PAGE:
August’s Short Story
I asked her if she was joking. Her frown told me she wasn’t. “Every last penny, gone,” she said. “And that’s not the worst of it,” she continued, leaning across the table. “They completely destroyed our security system.”
“Why would they do that?” I asked.
“No idea,” she said.
“Well, I would say we should fix it, but without the gold…” I let the thought trail off. We were screwed. Maybe there was something we could do. “What about the show room?”
“They left it alone,” she commented.
“Well, that’s something at least…” I was starting to form a plan.
She scoffed. “Not really. In order for that to be useful, we’ll have to convince the boss to part with one of his collection.”
I wasn’t going to hold my breath. We both knew that wasn’t going to happen, at least not easily.
The show room was so packed, you could barely move through it. It smelled of gasoline and wax. The cars on display never actually left the floor. It was a front – an obvious one – for the actual business we ran for the boss. He used the area to store his precious vintage automobile collection. Personally, I hated each and every single one of those cars. They caused no end of headaches for me and my associates.
We were in the business of high-interest short term loans. Loans that sometimes cost more in flesh than they earned us in coin.
“Are you going to tell him?” she asked.
As I looked at her, my face went pale. “He doesn’t know yet?” I asked. I never imagined having to tell him. It was not a conversation that would end well, especially if I mentioned selling off one of his precious autos. The boss was a believer in shoot the messenger. Things were just not going my way lately.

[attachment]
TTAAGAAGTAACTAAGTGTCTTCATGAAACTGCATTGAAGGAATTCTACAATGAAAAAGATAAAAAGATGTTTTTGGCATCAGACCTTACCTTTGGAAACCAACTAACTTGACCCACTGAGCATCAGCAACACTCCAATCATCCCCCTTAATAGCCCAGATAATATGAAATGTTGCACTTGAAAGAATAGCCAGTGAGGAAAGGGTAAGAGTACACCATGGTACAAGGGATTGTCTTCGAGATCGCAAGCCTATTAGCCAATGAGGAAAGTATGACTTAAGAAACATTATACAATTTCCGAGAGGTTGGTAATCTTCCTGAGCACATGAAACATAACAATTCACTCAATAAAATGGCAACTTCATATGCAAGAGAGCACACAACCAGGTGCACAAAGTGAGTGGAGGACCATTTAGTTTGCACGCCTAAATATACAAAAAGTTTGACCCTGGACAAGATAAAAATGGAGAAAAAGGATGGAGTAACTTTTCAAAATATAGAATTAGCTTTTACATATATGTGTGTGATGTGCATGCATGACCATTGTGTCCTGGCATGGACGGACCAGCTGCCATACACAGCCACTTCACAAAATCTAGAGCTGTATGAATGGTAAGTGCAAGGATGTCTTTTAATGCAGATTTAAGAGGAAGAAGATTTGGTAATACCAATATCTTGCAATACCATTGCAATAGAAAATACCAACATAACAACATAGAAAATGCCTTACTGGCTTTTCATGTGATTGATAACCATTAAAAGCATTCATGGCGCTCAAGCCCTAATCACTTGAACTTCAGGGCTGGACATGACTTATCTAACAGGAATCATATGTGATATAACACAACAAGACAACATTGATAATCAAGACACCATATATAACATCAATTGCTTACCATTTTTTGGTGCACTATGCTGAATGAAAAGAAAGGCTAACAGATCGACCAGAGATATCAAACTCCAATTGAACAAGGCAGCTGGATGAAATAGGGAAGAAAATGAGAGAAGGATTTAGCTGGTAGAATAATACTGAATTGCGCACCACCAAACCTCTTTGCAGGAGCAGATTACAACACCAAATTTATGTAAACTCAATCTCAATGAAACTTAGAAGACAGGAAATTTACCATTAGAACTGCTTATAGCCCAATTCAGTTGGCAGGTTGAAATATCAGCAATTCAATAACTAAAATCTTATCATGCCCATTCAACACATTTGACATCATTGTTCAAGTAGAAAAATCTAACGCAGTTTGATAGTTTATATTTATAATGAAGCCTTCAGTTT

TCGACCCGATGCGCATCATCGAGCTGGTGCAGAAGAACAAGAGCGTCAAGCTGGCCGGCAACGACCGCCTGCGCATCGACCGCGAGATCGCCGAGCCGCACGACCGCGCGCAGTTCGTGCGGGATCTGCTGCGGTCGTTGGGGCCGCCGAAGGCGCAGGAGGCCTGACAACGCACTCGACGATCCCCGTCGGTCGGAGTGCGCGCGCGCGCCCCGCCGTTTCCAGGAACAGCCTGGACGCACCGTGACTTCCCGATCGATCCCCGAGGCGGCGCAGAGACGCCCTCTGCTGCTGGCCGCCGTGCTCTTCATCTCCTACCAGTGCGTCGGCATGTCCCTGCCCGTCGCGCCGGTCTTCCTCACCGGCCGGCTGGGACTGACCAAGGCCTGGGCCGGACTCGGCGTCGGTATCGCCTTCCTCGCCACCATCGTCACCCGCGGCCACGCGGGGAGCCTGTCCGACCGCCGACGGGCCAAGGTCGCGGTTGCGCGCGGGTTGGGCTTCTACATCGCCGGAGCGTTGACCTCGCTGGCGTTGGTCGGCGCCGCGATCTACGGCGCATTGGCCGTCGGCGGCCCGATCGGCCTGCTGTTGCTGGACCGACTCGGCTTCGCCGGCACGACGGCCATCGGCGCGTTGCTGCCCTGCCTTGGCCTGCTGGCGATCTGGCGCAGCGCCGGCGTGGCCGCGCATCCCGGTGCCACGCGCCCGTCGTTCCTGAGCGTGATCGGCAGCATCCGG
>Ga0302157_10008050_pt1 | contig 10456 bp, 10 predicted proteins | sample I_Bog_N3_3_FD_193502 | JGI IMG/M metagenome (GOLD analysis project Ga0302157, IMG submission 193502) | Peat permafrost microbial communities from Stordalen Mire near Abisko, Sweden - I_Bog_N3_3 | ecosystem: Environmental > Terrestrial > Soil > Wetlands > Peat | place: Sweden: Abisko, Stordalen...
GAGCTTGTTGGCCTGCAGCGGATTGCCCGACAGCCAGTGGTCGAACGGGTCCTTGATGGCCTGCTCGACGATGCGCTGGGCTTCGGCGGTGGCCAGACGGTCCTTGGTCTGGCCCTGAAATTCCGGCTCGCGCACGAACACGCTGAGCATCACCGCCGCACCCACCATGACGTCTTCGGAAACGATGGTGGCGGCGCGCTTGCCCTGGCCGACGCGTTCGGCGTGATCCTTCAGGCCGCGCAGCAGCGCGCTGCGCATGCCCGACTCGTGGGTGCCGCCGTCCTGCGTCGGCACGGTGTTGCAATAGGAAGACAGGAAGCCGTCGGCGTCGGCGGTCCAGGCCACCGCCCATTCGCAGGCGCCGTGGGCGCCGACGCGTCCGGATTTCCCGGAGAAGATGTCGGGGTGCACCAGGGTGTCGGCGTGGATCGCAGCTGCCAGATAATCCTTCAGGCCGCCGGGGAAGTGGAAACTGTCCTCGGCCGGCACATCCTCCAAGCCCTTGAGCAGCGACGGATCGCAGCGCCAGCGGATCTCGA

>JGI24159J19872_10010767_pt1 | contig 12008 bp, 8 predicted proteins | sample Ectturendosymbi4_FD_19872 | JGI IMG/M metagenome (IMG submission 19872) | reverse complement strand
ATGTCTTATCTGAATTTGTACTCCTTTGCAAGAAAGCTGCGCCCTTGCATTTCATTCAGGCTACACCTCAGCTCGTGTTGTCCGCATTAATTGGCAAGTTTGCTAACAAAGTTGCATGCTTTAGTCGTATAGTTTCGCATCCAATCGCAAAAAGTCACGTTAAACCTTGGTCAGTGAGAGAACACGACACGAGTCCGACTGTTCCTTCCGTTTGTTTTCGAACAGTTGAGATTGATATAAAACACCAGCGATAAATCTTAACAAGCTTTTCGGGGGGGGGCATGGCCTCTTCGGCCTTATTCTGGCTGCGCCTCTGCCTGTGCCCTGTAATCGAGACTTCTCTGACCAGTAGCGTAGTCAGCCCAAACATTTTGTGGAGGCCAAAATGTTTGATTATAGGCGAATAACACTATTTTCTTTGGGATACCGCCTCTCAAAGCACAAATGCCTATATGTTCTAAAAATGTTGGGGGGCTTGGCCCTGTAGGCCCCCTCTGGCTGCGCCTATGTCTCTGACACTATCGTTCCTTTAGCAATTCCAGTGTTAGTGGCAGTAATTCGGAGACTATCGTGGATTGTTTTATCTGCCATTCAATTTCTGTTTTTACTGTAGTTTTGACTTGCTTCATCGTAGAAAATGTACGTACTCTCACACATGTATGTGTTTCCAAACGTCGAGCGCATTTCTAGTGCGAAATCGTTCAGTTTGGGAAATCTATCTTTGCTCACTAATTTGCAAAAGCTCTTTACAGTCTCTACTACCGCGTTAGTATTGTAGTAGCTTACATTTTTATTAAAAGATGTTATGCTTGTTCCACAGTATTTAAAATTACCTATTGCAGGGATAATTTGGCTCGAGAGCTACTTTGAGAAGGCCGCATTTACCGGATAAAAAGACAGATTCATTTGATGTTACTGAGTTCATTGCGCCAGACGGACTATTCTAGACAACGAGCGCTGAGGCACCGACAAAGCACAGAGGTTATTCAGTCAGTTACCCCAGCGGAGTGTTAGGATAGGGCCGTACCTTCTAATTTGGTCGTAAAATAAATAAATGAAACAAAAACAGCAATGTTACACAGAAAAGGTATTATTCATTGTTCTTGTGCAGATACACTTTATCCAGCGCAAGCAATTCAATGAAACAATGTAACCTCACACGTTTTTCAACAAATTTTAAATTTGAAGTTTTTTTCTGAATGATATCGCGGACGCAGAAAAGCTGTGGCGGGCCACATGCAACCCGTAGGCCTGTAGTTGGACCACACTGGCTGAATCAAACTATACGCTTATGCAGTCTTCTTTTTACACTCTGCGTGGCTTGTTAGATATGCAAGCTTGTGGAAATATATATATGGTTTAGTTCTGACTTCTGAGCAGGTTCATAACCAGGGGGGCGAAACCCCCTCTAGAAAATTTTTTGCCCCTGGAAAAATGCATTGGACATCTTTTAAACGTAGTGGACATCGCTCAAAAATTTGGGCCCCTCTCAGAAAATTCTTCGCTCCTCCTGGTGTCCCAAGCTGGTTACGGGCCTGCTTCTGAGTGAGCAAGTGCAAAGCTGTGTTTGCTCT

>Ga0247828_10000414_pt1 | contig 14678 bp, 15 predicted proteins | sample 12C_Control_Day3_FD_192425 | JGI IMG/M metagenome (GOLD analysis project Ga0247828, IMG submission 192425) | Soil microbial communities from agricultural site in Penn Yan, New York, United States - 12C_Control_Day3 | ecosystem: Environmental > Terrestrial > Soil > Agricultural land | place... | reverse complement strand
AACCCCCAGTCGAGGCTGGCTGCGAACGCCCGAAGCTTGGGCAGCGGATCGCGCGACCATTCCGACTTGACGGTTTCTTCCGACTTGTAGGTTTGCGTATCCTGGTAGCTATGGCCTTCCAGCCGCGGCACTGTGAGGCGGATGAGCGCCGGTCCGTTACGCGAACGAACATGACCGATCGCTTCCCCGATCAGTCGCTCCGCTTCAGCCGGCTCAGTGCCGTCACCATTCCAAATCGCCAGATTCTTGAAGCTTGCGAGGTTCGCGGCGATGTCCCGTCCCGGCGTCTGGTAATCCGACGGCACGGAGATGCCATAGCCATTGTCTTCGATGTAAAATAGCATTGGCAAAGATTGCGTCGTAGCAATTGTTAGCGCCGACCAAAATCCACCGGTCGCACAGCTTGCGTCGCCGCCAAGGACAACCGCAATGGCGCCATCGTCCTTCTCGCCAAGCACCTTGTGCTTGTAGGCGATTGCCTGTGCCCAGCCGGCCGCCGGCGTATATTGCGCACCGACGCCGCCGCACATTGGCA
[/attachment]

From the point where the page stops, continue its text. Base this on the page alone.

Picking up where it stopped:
I was right; it didn’t go well. Go figure. The only good thing was at least I’d walked away with all ten fingers and ten toes and all of my limbs.
Back in the showroom, a decision had to be made…
“He said we could sell one to fix the security,” I said.
“No kidding,” she said with actual shock on her face.
“He also wants the video footage that survived sent to him right away.”
“You told him there wasn’t anyway to tell who it was, right?” she asked.
I shrugged. “I told him. He said he wants to see it anyway.”
As I stood there staring at row after row of cars, I made a decision. We were going to sell more than one. How often did the boss come down here anyway? In fact, before the security system was fixed, I planned to arrange for several of the god forsaken hunks of metal to be relocated at a discount price to people with sticky fingers.
Of course, I didn’t tell her any of this. She would disapprove. She liked her job, and she still had respect for the boss. I was past that. It’d been too many years.
The robbery may have lost us a lot of money, but it was providing an opportunity for some much-needed revenge.